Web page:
In any discussion of the role of the police in the juvenile justice system, it is necessary to briefly describe the organization of policing in Brazil. Brazil is a federation with 26 states, and policing is primarily organized on the state level, although there is a Federal Police charged with the duties of border security and acting as the national judicial police. At the state level, policing is divided into two autonomous organizations, the Military Police (Policia Militar) and the Civil Police (Policia Civil), both part of the state executive branch. The Military Police operate as the preventive and repressive arm of the police, responsible for maintaining public order. The Civil Police are the investigative arm of the police, responsible for investigating crimes.

In relation to juvenile offenders, there is no special branch of the Military Police tasked with supervision or control of juveniles. The regular precincts of the Military Police will detain a juvenile if he or she is caught committing an illegal act or in the course of fulfilling a judicial order of apprehension (similar to a warrant). If the youth is under 12 years of age, he or she will be brought to the municipal Guardianship Council (Conselho Tutelar) or the judge of the acting state Childhood and Juvenile Court. If the youth is an adolescent (12-17), a police report will be filed and the minor turned over to a specialized branch of the Civil Police, the Juvenile Police Station (in the case of apprehension during commission of an illegal act). If the Military Police detain a minor to fulfilling a judicial order, the adolescent will be taken to the juvenile judge who issued the order.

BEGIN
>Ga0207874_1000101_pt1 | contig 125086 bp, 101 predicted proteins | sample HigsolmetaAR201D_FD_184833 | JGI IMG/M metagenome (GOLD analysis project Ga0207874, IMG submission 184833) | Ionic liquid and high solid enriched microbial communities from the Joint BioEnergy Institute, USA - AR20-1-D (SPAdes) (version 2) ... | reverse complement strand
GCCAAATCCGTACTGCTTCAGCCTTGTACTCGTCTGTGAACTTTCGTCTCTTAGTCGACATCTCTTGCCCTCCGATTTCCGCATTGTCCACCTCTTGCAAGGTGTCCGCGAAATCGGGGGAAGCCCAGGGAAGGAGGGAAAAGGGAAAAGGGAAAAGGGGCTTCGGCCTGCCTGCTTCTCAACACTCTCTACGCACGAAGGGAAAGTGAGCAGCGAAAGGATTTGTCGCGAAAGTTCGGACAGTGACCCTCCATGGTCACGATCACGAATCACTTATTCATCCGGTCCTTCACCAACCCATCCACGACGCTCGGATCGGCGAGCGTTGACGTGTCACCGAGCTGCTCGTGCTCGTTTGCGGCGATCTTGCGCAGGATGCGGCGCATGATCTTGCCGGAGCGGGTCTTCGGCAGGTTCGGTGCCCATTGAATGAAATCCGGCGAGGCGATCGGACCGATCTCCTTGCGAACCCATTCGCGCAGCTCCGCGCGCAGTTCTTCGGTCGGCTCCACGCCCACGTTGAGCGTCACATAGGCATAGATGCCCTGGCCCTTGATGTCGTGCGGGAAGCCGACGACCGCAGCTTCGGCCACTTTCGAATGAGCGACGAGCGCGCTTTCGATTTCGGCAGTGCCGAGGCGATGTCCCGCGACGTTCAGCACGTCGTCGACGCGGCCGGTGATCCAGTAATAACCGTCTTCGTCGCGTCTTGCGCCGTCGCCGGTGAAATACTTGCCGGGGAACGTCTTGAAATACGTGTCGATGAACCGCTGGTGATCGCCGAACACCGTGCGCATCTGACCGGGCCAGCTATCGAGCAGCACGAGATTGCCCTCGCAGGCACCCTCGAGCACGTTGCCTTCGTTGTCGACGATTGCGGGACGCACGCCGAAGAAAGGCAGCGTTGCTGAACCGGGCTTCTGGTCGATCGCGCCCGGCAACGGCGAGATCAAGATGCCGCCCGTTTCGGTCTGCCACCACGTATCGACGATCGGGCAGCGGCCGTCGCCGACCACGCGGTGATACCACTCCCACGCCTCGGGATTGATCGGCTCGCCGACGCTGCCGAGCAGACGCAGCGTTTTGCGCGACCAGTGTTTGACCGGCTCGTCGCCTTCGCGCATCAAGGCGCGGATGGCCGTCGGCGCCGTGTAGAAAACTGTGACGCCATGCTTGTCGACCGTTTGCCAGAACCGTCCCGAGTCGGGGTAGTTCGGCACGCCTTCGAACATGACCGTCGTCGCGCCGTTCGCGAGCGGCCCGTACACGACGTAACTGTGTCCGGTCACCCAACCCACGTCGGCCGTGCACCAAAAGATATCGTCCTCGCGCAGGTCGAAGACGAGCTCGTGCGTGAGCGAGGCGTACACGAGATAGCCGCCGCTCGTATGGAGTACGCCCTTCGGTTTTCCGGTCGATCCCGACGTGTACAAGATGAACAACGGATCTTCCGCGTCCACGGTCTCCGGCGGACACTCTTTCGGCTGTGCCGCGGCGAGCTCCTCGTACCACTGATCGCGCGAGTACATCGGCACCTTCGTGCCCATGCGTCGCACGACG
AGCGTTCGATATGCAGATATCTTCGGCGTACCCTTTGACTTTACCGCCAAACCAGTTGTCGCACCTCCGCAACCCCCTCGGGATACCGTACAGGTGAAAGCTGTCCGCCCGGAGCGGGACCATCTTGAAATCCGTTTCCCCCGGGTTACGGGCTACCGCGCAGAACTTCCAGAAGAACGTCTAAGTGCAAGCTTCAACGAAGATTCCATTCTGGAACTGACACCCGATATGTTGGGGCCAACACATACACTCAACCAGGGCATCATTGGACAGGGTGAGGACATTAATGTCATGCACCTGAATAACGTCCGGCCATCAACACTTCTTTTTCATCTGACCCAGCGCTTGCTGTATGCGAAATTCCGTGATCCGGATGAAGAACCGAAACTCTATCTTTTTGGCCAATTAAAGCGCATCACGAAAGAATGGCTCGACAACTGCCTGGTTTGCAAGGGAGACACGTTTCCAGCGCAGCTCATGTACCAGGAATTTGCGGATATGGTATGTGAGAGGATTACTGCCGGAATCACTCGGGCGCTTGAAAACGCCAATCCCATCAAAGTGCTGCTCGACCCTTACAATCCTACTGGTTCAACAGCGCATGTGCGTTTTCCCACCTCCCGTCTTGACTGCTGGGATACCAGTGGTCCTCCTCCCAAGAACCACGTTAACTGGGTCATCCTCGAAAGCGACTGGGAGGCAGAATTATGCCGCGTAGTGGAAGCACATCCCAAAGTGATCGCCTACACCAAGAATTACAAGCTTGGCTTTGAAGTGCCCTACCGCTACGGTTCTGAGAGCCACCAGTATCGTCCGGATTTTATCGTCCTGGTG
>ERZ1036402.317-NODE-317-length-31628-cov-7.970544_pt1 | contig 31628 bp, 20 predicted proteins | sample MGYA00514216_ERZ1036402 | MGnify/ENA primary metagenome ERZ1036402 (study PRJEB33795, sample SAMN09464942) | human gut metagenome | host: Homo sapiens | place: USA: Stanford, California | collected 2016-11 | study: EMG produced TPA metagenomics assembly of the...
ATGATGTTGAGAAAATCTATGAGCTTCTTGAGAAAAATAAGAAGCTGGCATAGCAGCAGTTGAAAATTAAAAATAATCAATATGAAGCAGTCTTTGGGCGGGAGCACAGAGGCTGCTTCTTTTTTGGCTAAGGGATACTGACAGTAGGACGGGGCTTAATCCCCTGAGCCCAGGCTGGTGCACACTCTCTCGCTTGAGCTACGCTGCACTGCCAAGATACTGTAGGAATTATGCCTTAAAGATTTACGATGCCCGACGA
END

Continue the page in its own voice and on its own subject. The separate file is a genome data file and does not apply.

The Civil Police, charged with investigating crimes, have a specialized department, the Juvenile Police Station, to investigate juveniles suspected of committing illegal acts. The police are required to follow procedures designed to protect the rights of the juvenile being investigated, such as dispensing the use of handcuffs, identifying by name and badge number the detaining officer, and informing the judge or family of the minor’s detention as per his or her request (Art. 107 ECA, Brasil 1990).

Regardless of such procedural guarantees, the police, especially the Military Police, have constantly come under attack from academics, nongovernmental organizations, and the media for their violent and often lethal treatment of j uveniles suspected of crimes, citing evidence of profiling and discriminatory treatment of poor, non-white youth (Adorno 2002). Some explain this bias as part of the legacy of “criminalization of poverty” that has shaped juvenile justice for much of Brazil’s history (Misse 2009; Marinho 2012).

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